At that time, he and his family requested the medicine for his chemotherapy from the Philippine Charity Sweepstakes Office (PCSO), but such aid was limited, and they asked for help from other families with chemotherapy patients, who in turn assisted them.
On March 2015, they ended his chemotherapy and he was getting better. After months and months of CT scans and check-ups, this became his daily routine to keep the cancer at bay. But in 2016, his oncologist suggested that he should undergo chemotherapy again. His family has limited resources and he hesitated about putting them under pressure again. Since he was of legal age, he made the decision that he will forego the chemotherapy. For a while, he tried drinking natural medicine that his mom suggested and still continued his check-ups.
By end of April 2016, he received news that devastated him. The doctors told him that his tumor grew back and it was worse than before. They told him that it was best to amputate his right leg before it got worse and even though initially he refused, the doctors said it would happen eventually. Jasper knew he had no choice but to undergo the procedure, held on May 1, 2016, which became one of the saddest days of his life.
After the operation, the doctors assured him that he is cured and his body is completely cleaned of cancer cells. From then on up to this year, he raised funds from friends and family to enable himself to buy a prosthetic leg. A generous friend shouldered half of the price to help him get back on his feet.
“You know those people who got their heart broken? The ones who are so sad that they lose all hope, I’m not like that. Ever since I was a child, I’m always positive. After everything that happened, you just have to smile,” Jasper said.
The main speaker for the abovementioned July 5 forum, Dr. Edelina dela Paz, convenor of the Coalition for the People’s Right to Health, said that after Duterte’s first year, they have seen no significant change in health services. Up to now, seven out of 10 Filipinos still die without medical attention because of poverty, and the lack of health workers and health care facilities.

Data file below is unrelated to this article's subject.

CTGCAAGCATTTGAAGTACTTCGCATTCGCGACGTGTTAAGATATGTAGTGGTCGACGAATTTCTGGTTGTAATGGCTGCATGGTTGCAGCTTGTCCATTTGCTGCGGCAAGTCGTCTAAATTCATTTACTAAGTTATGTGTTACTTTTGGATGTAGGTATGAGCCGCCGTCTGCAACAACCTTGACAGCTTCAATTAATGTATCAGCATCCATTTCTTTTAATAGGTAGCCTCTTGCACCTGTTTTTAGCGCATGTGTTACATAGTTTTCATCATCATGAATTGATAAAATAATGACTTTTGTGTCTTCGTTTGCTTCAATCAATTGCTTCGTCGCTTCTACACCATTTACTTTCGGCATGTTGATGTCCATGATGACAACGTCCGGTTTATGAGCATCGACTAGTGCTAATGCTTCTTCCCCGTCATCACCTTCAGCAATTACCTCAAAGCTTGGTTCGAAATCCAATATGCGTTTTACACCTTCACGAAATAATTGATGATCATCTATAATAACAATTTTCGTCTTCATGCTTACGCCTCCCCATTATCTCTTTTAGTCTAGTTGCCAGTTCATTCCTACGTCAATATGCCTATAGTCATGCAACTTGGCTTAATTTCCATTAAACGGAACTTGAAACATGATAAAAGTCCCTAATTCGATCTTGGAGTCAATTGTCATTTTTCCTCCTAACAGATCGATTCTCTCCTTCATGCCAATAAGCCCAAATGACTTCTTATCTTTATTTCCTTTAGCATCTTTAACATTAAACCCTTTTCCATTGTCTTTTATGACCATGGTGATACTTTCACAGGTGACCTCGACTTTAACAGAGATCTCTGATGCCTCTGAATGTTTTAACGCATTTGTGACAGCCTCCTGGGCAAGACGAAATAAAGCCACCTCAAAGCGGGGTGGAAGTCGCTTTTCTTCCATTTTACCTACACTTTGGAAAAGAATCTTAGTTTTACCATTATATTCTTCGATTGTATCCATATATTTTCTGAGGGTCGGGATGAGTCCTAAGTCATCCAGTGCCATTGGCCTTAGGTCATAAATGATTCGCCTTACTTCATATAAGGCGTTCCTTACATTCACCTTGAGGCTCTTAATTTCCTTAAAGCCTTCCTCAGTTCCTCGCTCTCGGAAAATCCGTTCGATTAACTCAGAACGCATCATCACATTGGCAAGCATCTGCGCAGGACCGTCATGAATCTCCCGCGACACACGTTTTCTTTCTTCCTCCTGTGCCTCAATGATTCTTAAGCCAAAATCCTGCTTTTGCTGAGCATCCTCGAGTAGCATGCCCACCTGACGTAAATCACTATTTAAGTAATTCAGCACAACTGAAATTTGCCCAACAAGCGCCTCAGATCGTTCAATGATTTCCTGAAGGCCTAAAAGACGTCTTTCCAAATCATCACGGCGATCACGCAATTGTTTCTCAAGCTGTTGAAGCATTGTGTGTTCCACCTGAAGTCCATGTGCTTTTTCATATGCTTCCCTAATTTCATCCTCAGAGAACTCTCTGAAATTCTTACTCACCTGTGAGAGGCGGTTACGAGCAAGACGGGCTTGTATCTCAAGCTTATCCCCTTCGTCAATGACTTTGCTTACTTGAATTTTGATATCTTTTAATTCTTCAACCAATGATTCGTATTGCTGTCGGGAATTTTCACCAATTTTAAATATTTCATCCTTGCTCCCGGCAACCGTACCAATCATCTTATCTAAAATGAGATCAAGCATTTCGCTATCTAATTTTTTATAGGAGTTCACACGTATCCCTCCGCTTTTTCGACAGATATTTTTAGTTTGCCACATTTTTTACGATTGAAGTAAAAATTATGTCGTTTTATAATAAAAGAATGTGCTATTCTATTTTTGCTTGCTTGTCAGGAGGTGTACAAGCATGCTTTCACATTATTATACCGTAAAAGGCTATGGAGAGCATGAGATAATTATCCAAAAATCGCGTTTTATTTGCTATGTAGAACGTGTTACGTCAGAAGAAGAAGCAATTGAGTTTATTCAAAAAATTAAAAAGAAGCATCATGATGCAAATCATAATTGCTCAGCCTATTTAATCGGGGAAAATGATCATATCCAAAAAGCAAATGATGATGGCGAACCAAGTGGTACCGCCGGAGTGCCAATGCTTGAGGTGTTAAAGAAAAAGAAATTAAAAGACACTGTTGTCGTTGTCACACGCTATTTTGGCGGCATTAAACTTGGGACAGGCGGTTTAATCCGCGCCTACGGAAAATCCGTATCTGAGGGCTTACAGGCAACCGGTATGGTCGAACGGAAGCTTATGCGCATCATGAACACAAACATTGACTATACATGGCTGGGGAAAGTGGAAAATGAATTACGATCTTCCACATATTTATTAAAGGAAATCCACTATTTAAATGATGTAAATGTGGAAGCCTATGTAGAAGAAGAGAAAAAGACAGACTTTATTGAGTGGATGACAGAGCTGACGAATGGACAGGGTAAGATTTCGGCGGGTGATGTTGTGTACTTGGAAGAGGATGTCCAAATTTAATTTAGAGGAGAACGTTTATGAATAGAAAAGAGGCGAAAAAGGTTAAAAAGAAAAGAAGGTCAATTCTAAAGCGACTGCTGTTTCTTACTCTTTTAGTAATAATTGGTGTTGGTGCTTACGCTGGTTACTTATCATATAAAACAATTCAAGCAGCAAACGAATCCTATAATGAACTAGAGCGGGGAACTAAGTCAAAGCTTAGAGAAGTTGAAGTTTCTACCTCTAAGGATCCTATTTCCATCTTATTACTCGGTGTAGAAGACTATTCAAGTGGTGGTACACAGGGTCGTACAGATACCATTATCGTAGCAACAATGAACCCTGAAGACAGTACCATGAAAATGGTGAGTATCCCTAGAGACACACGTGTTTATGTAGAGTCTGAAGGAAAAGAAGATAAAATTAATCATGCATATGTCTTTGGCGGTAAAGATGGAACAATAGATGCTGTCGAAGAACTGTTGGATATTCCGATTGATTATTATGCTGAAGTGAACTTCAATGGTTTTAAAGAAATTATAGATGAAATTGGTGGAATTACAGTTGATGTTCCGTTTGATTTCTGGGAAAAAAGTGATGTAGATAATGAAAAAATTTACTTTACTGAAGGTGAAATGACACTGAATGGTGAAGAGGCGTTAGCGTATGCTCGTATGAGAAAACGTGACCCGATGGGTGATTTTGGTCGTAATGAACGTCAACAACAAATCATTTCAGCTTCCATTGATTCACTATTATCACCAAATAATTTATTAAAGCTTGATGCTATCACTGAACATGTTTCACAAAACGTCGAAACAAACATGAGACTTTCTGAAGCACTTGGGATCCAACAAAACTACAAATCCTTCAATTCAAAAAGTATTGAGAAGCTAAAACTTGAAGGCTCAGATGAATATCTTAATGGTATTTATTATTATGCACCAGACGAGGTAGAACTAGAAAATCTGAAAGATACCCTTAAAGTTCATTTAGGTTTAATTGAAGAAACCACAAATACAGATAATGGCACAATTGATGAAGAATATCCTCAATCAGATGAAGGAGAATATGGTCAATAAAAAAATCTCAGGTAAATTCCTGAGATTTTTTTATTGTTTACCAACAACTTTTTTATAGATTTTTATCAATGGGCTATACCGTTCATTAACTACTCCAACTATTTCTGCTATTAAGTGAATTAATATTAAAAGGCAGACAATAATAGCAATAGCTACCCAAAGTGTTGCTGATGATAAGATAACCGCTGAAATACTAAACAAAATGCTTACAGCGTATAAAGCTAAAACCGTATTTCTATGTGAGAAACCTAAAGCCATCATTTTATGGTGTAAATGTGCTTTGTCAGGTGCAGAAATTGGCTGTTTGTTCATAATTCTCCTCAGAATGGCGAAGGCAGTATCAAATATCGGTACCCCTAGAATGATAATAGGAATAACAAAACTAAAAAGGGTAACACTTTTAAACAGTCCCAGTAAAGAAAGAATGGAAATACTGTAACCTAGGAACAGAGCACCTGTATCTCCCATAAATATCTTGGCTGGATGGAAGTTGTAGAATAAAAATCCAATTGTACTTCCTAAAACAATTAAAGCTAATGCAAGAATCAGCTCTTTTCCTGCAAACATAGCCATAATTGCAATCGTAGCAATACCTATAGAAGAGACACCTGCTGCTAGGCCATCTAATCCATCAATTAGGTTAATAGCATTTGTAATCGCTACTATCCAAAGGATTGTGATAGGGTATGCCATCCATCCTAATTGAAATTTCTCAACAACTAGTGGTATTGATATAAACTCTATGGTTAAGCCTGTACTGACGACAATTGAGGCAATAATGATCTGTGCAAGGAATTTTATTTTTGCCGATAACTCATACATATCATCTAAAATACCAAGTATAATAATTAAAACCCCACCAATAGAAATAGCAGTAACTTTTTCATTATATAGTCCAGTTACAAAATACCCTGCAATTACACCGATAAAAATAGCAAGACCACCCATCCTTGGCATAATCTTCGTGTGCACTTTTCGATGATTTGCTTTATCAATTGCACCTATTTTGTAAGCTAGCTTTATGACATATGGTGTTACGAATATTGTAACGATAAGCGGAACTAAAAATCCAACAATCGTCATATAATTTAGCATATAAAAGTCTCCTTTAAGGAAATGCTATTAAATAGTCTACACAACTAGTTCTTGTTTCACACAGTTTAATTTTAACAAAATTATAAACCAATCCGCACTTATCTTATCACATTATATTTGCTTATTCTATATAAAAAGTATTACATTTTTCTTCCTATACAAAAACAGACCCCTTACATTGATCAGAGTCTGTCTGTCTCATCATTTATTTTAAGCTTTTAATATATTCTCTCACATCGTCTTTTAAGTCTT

QC PWD Federation President Mendoza said one of the main reasons that there are many PWDs is because of poverty. Many are like Jasper, who could not afford to get a CT scan, or the extended cost of a chemotherapy, which could have prevented a disability.
But it’s all under the bridge now, and Jasper chooses to see the brighter side of things.
It has been a year since his leg was amputated and he did not have a hard time availing of services, and he appreciates that there are benefits for people like him.
The only problem that he has is when he asks somebody to buy food or a product from establishments, like fast food chains, which require a letter of approval from the PWD to prove that they are buying for a PWD. Sometimes, a letter from him and his PWD identification card do not suffice because the store management refuses to believe that the purchase is for a PWD, unless they see him in person. He only has one leg and he is already having a hard time and he finds some stores unreasonable and insensitive of his situation.
What he noticed is that most people are eager to help PWDs. No matter if you are in a hospital or anywhere else, someone will be there to accommodate you. But sometimes, that is not the case. Some people will just look at you and not care despite the predicament that you are in.
“Minsan sa tao talaga siya, wala siya sa politics, government or anything,” he said.
I couldn’t agree more to what he said. There are a lot to be desired, not just for the PWDs, but for our whole country also. Our government is far from perfect and they can only do so much for the people and we should do our share for our fellow Filipinos. It is time to learn more about the needs of PWDs and to disabuse ourselves of the mentality that they are different from us. It is time to learn how to treat everyone as equals and do what is right, then maybe, just maybe, change will come.